Corneal Transplant Surgery
What is a corneal transplant?
The cornea is the transparent window at the front of the eye, and it can become scarred by injury or turn cloudy due to disease, when the rest of the eye remains quite healthy. Just like the front lens of camera becoming cloudy, the vision is then blurred. A corneal transplant (also called a corneal graft or keratoplasty), is an operation to replace this cloudy cornea with a clear one.
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Benefits for you
The doctor will explain the exact diagnosis, but the usual benefit for this operation is improvement in your vision. For some people however, the operation may be advised to treat chronic pain in the eye, even if there is little chance of gaining improvement in sight. It is important that you understand the reason the operation is recommended in your case, and what it is expected to achieve.
Am I Eligible?
Your eye doctor might recommend a corneal transplant if you have vision problems due to keratoconus or another condition that causes your cornea to become thinner. You might also need a transplant if one or both corneas have scars due to previous injuries or infections. Corneal transplants might also be recommended if you have vision loss due to cloudy corneas caused by Fuchs’ dystrophy or a similar condition.
Corneal transplants can help restore your vision, although you might need to use corrective lenses afterwards. This surgical procedure can also help ease pain associated with eye diseases and other conditions that affect the cornea. Your eye doctor might also recommend this procedure if you have vision loss or if you are in considerable pain.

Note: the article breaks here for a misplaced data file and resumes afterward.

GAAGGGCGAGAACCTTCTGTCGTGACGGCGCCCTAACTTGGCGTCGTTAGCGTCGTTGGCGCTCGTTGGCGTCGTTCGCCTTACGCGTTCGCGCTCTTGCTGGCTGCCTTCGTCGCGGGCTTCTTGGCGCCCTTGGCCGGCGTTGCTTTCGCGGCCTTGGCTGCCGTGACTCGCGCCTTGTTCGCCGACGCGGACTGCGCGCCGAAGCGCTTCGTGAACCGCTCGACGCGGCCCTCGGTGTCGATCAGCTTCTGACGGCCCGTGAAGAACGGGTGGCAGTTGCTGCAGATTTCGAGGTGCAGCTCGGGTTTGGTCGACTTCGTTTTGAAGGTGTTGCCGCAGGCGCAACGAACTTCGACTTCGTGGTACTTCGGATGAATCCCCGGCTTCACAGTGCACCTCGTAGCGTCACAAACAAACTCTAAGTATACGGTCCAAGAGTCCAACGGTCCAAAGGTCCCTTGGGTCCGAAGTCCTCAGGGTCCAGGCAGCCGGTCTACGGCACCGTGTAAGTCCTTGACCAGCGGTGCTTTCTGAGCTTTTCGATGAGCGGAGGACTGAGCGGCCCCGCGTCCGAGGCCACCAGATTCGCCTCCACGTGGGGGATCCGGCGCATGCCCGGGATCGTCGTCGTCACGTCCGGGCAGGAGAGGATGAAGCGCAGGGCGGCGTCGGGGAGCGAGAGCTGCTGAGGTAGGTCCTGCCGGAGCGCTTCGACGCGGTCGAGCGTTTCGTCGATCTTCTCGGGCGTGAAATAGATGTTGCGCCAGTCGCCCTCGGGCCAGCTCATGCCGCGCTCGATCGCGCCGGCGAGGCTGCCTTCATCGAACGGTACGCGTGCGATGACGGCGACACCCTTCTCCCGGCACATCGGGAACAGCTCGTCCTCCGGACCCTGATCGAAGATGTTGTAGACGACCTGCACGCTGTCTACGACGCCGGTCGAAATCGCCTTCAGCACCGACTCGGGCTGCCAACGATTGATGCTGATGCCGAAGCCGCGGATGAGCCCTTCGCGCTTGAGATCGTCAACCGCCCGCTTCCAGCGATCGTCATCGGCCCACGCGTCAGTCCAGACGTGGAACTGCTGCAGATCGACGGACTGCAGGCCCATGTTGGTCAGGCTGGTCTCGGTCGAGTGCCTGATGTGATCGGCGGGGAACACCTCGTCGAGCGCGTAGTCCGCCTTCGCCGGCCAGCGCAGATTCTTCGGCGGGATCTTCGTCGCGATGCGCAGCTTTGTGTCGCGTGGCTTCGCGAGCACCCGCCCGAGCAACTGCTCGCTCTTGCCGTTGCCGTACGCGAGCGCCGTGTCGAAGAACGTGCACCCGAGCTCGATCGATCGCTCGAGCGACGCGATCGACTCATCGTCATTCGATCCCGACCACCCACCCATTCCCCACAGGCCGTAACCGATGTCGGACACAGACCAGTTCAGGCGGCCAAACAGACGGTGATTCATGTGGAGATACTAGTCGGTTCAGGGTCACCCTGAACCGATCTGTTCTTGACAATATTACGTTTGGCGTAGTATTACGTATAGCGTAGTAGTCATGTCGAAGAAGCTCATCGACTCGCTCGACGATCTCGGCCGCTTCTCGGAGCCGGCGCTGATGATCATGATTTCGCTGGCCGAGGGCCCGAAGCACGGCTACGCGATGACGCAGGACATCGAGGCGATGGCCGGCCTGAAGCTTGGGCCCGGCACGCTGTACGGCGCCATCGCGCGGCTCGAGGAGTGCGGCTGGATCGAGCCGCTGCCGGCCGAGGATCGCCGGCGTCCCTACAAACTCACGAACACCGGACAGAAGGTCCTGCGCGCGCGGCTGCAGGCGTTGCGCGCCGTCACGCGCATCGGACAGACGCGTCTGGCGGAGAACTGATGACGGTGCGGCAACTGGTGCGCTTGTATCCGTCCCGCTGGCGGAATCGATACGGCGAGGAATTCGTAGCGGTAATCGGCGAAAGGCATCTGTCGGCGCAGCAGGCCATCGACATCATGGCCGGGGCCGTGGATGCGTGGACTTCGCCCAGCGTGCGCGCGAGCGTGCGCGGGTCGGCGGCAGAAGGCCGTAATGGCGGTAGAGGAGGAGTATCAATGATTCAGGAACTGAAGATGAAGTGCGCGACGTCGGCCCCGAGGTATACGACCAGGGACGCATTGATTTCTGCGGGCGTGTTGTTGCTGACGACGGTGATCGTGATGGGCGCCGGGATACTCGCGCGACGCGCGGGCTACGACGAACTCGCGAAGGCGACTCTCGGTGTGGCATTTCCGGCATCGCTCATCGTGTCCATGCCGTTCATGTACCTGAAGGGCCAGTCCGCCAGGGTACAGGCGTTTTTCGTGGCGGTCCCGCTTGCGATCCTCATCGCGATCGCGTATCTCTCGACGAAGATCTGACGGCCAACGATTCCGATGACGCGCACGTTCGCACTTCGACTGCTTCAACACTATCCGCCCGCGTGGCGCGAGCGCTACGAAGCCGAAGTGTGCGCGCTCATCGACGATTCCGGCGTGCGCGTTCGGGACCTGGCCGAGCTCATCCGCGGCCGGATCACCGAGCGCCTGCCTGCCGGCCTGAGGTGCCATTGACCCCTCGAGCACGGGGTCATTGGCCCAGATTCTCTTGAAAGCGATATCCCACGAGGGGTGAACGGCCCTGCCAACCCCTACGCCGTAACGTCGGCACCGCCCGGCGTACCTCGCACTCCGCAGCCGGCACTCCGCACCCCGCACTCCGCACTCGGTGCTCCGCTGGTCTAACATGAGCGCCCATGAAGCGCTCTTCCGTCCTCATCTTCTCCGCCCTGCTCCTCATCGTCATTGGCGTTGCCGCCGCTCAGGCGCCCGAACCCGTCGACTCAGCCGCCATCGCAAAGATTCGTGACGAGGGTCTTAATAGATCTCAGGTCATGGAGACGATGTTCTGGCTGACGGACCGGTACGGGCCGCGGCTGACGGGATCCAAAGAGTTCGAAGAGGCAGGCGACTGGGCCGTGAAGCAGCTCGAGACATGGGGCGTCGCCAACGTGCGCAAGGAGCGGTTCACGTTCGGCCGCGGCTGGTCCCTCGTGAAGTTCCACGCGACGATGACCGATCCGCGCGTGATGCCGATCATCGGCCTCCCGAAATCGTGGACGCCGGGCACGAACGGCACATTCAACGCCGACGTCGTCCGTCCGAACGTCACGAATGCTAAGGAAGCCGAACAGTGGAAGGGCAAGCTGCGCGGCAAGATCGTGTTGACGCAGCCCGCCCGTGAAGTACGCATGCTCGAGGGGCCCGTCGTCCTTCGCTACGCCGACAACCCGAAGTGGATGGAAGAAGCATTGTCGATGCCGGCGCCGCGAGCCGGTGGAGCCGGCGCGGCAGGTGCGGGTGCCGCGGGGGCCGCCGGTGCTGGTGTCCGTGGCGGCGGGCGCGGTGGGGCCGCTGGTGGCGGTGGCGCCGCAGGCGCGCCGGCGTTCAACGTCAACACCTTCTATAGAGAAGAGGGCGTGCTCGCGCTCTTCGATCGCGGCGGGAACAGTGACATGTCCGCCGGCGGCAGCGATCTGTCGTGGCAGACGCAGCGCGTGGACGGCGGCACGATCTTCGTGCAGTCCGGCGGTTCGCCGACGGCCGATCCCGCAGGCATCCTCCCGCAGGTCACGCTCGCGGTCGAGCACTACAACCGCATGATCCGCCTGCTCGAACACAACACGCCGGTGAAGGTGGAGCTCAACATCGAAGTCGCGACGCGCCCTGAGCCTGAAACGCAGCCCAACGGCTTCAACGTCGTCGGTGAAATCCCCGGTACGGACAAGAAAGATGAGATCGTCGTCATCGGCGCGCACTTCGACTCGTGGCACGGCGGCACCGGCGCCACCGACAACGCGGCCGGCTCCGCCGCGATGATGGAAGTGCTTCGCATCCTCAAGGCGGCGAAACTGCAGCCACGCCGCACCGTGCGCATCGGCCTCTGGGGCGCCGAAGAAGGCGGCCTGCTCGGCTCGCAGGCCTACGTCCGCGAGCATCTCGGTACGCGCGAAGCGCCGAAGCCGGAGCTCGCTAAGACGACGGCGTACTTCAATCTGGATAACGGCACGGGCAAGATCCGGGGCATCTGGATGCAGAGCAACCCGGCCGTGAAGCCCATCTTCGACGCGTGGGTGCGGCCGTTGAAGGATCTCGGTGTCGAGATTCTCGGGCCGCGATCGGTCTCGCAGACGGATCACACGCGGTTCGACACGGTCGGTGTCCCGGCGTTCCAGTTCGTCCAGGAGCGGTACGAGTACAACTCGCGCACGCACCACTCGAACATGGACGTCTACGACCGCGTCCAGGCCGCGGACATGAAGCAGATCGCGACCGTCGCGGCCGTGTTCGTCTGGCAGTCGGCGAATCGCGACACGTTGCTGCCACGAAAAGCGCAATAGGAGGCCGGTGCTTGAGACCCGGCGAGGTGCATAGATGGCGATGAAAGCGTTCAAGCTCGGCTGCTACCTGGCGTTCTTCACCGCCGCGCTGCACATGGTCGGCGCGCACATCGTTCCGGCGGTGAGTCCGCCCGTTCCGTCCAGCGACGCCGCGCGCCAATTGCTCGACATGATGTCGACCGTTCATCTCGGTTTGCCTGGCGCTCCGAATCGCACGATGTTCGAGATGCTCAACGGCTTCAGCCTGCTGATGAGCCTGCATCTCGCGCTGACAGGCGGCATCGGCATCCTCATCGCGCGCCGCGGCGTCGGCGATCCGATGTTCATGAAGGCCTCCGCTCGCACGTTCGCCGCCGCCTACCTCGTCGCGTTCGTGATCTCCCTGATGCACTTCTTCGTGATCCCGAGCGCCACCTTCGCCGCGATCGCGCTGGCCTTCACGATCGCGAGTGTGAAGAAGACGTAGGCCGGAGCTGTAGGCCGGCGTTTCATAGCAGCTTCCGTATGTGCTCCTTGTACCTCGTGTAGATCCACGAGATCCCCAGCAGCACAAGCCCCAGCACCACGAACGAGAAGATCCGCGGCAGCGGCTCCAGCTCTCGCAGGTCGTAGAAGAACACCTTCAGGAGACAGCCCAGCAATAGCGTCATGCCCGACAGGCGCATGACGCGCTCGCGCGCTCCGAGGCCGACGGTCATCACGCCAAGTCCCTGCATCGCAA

The procedure approximately takes an hour. Usually performed as a day case but rarely you may need to stay in hospital. You can usually come into hospital on the day of surgery, but need to be seen about a week beforehand for a pre-operative check.
This begins from the Donor. Your cornea will have come from someone who has expressed a wish that their corneas be used to help someone else to see, after their death. People who offer their organs in this way are called donors, and transplant operations would be impossible without their generosity. The donor cornea will have been thoroughly tested and kept in an Eye Bank for a period, before being sent to the hospital where the operation is carried out. The Eye Bank ensures that the cornea is in good condition, and checks are performed to ensure that it is free of transmissible infection.
Immediately after the operation, your eye will be covered with a protective pad and shield. This is removed the following day. There may be some soreness in the eye, but it is seldom severe, and can be expected to settle quite quickly.
You will need to use eye drops several times a day for the first few weeks, and these will gradually be reduced over the next few months. NEVER stop your eye drops without first consulting your ophthalmologist – this is very important.
You will normally be able to return to work within a month, but this will depend on the work you do, and should be discussed with your consultant.
Your vision will be quite blurred initially. The quality of the vision usually improves within weeks of the surgery, but improvement is rather slow. It is important to understand that your vision will go on improving over a period of many months after the surgery. This is because the cornea takes a long time to heal.
Initially you will be seen frequently in the eye clinic. Most patients can expect to visit the Eye Clinic between 8 and 10 times in the first year, with gradually increasing gaps between appointments. It is very important to keep these appointments.
If you experience any problems with your eye in between your regular scheduled appointments, it is very important that you are seen promptly in the Eye Clinic. Please contact the Eye Department to arrange an urgent appointment.
Call LVCND for more information and pricing
Derby Private Health Royal Derby Hospital Phone: 01332 785200/ 785016
Or Mr Anandan’s Secretary Sue Da Silva on 07900210191 or email email@example.com